As President Trump said when he outlined his peace plan on Thursday: If agreed to by the Palestinians, Israel will get most of what it wants and the Palestinians will have to make many fundamental concessions.
Of course, we oppose the surrender of any part of biblical Israel as called for in the plan. But the chances of the Palestinians getting their act together before several generations pass seem rather remote. So what Israel will have to give up under the plan will be a highly theoretical question until well into the future.
Meanwhile, the benefits to Israel under this plan seem imminent. Indeed, the plan’s call for Israeli sovereignty over the areas containing Jewish settlements on the West Bank (Judea and Samaria) can be promptly realized and seems to have been green-lighted by President Trump. The same is true of the Jordan Valley and Jerusalem as the united capital of Israel.
Still, any agreement to relinquish our Divine legacy even for a period of time is difficult to accept. So herewith is a dvar Torah from an Israeli scholar shared with us on Tuesday following President Trump’s announcement:
The Yerushalmi (Brachot 1:1 and Yoma 3:2) relates a story about Rabbi Hiyya the Elder and Rabbi Shimon ben Halafta who were walking through the Arbel Valley at daybreak. Upon witnessing dawn, the former said to the latter: “Beribbi (Great one)! Such is Israel’s redemption. It starts slowly, slowly, but as time goes by, the illumination grows greater and greater.”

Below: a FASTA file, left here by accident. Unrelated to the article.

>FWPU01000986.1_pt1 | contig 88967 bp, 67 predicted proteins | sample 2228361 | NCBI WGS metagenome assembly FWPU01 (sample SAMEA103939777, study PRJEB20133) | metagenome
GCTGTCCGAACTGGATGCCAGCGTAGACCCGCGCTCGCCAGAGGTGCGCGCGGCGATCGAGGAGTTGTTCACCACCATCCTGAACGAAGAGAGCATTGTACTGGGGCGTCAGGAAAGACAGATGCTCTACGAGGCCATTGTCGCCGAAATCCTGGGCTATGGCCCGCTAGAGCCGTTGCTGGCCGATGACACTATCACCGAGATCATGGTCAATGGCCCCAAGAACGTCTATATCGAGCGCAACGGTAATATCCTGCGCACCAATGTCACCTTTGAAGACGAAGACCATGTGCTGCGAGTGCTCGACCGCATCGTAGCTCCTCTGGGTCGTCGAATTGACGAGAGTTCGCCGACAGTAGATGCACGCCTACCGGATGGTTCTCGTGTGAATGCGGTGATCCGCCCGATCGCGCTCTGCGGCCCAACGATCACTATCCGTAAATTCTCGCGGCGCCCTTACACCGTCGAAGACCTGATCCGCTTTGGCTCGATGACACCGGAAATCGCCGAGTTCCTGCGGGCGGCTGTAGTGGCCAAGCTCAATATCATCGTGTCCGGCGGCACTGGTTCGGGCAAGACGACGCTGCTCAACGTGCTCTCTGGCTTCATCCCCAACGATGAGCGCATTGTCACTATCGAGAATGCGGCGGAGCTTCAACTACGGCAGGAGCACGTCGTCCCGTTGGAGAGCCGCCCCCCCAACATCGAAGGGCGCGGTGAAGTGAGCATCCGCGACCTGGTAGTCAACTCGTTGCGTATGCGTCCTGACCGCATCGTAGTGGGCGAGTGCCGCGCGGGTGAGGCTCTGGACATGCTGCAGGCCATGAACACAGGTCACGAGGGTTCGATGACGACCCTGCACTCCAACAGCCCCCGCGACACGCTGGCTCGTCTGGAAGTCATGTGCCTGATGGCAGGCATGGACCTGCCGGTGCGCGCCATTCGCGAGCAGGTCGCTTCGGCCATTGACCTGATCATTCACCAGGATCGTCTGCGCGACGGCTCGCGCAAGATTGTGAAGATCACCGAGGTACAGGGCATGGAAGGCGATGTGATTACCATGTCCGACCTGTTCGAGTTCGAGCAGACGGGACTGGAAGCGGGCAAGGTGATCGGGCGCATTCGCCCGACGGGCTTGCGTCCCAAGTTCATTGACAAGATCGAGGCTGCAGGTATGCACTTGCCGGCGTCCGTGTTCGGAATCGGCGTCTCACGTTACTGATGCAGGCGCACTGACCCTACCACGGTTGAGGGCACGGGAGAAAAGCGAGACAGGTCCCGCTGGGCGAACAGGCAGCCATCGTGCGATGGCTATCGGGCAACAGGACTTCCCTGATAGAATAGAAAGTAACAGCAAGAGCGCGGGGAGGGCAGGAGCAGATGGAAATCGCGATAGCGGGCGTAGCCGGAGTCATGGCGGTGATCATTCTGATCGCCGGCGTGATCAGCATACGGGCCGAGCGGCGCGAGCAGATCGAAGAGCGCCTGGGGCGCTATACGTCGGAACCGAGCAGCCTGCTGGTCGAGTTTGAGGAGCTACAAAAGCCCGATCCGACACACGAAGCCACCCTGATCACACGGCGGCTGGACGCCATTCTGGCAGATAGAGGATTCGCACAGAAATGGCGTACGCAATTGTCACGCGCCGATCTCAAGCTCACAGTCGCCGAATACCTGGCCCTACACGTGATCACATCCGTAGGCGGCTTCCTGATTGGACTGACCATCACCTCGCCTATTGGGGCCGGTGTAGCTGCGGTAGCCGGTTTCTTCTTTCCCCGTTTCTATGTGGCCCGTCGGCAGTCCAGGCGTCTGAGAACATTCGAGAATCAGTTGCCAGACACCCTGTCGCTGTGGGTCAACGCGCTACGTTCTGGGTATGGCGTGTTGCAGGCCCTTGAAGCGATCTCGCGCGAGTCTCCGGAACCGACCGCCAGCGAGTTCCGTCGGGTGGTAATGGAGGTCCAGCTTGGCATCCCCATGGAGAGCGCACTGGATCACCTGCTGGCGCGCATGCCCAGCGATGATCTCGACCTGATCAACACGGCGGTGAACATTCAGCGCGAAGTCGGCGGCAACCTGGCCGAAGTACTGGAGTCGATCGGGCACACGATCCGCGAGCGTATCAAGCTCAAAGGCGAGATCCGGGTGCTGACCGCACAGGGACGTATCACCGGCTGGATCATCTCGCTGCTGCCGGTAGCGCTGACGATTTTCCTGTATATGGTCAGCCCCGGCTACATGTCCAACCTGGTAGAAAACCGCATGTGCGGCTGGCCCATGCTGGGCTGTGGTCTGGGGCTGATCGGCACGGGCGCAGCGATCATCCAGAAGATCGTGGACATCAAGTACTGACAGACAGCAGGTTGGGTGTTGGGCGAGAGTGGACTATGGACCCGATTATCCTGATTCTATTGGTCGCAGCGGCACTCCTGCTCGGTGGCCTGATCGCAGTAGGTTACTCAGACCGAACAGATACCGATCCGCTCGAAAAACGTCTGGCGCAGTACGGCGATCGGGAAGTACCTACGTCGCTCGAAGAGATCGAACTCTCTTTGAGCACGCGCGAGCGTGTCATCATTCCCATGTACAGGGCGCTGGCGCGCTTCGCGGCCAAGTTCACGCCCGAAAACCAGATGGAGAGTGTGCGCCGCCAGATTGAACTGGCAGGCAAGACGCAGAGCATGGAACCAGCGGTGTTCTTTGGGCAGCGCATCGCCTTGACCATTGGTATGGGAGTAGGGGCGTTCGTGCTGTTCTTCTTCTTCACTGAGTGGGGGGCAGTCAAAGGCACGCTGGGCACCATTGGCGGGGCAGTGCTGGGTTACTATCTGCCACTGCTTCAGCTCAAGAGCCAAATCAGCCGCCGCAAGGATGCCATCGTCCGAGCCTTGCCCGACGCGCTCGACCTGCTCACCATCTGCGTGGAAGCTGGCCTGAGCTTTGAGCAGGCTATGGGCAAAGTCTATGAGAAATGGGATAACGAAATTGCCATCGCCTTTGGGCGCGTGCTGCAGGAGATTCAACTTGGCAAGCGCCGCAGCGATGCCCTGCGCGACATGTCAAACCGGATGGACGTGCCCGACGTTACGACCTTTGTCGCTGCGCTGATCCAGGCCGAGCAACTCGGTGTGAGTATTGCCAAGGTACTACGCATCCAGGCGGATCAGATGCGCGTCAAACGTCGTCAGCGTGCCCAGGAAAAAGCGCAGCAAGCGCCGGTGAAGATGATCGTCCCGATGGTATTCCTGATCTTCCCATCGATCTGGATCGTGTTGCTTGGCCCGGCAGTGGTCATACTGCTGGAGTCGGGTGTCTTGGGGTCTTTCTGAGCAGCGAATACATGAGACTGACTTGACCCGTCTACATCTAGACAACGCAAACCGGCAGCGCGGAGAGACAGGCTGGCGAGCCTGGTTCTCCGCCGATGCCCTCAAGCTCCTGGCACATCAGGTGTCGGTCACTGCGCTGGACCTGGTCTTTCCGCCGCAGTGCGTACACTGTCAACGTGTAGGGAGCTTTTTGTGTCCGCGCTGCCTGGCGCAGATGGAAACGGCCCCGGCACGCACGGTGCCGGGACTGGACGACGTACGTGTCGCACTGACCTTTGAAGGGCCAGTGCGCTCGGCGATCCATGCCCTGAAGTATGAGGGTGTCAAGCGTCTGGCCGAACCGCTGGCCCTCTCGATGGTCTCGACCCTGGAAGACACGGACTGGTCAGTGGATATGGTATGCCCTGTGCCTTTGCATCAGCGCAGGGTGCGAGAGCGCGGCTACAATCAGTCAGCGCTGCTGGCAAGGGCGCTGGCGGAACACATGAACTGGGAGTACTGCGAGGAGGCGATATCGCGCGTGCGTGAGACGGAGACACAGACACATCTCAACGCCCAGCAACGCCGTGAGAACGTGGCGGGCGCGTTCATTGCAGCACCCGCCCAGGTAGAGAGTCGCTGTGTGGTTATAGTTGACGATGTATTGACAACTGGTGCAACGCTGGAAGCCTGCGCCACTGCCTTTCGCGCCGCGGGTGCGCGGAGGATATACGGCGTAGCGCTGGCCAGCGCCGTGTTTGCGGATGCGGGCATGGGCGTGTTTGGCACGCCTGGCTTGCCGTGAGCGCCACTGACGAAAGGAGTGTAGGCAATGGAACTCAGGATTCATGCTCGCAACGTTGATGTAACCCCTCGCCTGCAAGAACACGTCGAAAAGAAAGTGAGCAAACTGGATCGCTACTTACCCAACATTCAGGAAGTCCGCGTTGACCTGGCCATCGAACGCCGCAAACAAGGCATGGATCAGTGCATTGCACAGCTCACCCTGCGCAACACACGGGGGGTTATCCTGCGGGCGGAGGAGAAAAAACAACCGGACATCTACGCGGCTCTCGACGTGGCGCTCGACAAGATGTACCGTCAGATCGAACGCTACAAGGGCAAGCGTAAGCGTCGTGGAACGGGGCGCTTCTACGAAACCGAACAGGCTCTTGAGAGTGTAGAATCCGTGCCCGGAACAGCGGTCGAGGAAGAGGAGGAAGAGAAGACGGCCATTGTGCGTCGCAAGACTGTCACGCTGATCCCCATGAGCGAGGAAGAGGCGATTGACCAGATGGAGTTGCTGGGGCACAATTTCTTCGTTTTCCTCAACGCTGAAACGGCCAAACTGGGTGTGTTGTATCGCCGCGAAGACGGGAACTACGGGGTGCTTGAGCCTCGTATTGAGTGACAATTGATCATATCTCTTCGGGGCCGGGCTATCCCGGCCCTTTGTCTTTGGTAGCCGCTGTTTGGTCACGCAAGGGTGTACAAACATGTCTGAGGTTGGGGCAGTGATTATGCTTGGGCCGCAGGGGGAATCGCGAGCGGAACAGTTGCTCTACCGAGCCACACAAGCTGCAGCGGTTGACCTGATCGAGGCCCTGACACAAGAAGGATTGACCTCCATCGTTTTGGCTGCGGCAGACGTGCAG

The Talmud proceeds to ask why this must be so. Why must it be slow and gradual? Couldn’t the sun just come up at once? The Talmud responds with a verse from Michah (7:8), “Ki eshev ba’choshech Hashem ohr Li – If one is in the dark, it is painful if it becomes light suddenly.”
While it is fair to assume that every praying Jew in the world dreams to have our Temple rebuilt and to once again have G-d’s presence dwelling in our midst, our sages seem to be teaching us with this story that the redemption process is too great for us to handle in one shot. The process must be a circuitous route, allowing us at each step of the way to acclimate to the new reality.
This is how we should digest the latest peace plan put forth by President Trump. Despite the parts of the plan asking us to relinquish parts of our holy land to the Arabs – which we obviously cannot accept – the plan is nonetheless another step in the right direction, bringing us closer to our final destiny.
For the first time in 2,000 years, America is recognizing our rights to build in Jerusalem and Judea and Samaria. So thank you, President Trump, for being the greatest American president the Jewish people have ever had.